Re: Unidentified subject!
Arnau Marcé wrote:
I'm working on it since laast Monday... In a few weeks you'll have debian's
base system ported to cygwin (I really hope so ;) ).
Now, I've 18 ported packages to win32. Some of the base system an some not.
| john@jardiniere ~
| $ dpkg -l | wc -l
Hurrah for me. But not really. All the 'porting' involves in most cases
is a few tweaks to debian files (rules, postinst) or includes. There are
some basic problems to be solved before this project can really start
moving. A few off the top of my head...
Apt doesn't work. I've not looked at it yet, shouldn't be too hard, but
it certainly doesn't compile ATM.
The .exe suffix screws things up. A lot of packages identify the target
as Cygwin, and your executables then get that extension. Then the build
fails because a filename is hard-coded in a makefile somewhere
(debian/rules, for example). If you ask me, the .exe has to go. No other
Debian platform uses an extension for exectuables, and you're not going
to persuade everyone to change their packages to accommodate it. So I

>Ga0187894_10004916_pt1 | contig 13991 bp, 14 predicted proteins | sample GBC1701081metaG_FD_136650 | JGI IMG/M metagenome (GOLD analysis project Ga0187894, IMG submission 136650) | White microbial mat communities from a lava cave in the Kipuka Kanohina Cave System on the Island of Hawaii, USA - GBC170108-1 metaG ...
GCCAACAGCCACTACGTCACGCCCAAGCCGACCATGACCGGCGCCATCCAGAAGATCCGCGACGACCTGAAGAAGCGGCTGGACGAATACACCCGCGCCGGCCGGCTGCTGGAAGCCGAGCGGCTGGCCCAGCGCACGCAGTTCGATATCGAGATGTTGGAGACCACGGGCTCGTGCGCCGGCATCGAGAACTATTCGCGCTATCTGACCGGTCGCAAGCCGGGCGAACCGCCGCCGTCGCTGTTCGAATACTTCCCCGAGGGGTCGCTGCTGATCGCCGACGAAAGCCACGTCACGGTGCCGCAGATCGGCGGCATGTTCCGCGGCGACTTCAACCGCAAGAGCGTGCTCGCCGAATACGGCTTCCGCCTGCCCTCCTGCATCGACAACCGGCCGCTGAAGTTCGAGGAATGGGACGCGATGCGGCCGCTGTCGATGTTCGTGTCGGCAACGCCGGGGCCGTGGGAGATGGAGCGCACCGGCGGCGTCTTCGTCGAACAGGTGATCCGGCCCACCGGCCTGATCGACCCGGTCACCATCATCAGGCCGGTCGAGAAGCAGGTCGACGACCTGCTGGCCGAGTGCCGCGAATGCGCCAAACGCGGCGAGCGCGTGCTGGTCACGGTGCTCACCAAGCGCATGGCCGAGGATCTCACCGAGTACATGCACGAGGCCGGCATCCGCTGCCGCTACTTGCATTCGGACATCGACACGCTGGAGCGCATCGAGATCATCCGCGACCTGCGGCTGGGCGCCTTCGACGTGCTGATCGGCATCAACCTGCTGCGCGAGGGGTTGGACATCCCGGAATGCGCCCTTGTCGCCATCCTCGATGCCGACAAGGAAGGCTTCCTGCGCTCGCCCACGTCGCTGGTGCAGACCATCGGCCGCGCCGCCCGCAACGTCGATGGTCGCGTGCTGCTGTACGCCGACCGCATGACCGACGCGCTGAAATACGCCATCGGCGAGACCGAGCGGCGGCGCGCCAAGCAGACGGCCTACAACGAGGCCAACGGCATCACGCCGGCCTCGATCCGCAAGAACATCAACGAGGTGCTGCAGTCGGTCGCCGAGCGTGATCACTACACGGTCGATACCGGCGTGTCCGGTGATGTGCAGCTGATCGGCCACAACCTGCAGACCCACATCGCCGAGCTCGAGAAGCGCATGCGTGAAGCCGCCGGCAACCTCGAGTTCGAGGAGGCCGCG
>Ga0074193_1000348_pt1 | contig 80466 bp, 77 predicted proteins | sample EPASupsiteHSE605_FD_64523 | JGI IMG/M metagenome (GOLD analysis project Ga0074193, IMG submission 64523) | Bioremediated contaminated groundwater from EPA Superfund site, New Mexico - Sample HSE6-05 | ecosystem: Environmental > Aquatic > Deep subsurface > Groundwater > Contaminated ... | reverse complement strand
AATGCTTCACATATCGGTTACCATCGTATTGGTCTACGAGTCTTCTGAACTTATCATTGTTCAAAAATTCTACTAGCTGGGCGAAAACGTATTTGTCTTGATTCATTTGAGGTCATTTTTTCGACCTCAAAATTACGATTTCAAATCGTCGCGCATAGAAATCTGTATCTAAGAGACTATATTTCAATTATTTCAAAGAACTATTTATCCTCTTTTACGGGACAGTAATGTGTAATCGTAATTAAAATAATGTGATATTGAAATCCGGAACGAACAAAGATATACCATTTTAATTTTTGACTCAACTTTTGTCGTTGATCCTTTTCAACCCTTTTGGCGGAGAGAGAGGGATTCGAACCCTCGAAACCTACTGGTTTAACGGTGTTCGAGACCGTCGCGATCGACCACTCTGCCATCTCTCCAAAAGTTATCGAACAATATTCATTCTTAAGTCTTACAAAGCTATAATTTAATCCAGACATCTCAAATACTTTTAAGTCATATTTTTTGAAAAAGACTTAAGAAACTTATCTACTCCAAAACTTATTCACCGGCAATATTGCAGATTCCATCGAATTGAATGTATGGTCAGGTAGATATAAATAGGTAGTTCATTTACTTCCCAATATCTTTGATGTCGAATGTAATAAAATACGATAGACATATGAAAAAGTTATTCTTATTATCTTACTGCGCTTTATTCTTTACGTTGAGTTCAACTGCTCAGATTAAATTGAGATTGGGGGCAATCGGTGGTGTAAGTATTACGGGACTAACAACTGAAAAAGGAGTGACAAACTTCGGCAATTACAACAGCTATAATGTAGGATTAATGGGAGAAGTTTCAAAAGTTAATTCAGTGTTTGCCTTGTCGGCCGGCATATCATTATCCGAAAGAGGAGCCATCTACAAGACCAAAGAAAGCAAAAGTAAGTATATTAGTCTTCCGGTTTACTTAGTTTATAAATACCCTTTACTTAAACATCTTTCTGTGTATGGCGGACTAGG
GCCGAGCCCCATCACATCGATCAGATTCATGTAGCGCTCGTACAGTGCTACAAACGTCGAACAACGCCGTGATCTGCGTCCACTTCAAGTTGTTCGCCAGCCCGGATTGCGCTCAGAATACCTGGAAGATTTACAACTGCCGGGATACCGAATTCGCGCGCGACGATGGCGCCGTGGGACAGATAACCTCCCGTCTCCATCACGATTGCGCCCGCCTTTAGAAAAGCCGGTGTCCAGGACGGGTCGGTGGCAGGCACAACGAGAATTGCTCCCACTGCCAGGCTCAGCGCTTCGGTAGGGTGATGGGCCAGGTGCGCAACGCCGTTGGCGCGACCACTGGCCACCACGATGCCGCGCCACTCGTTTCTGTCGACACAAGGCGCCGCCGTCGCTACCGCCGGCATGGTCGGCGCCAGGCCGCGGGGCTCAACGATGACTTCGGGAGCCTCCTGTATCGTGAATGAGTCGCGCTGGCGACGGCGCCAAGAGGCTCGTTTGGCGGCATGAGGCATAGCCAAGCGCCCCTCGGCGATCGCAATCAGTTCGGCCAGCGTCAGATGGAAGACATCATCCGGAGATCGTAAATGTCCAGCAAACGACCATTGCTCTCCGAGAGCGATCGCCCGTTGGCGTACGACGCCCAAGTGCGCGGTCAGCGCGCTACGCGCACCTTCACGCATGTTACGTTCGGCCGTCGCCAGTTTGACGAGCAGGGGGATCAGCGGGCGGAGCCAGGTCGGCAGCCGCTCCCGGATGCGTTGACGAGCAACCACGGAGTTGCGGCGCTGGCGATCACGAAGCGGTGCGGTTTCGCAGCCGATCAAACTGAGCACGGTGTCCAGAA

guess that means fixing config.guess, so it can identify Debian win32
systems and act appropriately; then and rebuilding gcc. Something like that.
Then there's the filename problem -- normally, Windows doesn't do
certain characters, for example colons. You'll hit this one building
packages for perl-doc, defoma, spamassassin, countless Perl modules,
etc. Apparently you can turn on POSIX compliance, which sounds like the
way to go. In a previous discussion I think people suggested patching
newlib to substitute another character, but I don't like the idea of
changing filenames. It just opens up more potential problems (eg
breaking hard-coded filenames in scripts and configs, risks clashes with
other files in Debian, etc).
Those three are just for starters. The first few packages build, and you
think "hey, this is doable", but in truth, getting even the base system
working properly (i.e. building cleanly, not just fiddling it) is going
to need some serious work by someone who knows what they're doing.
If it's achieved "in a few weeks", I'll eat my hat.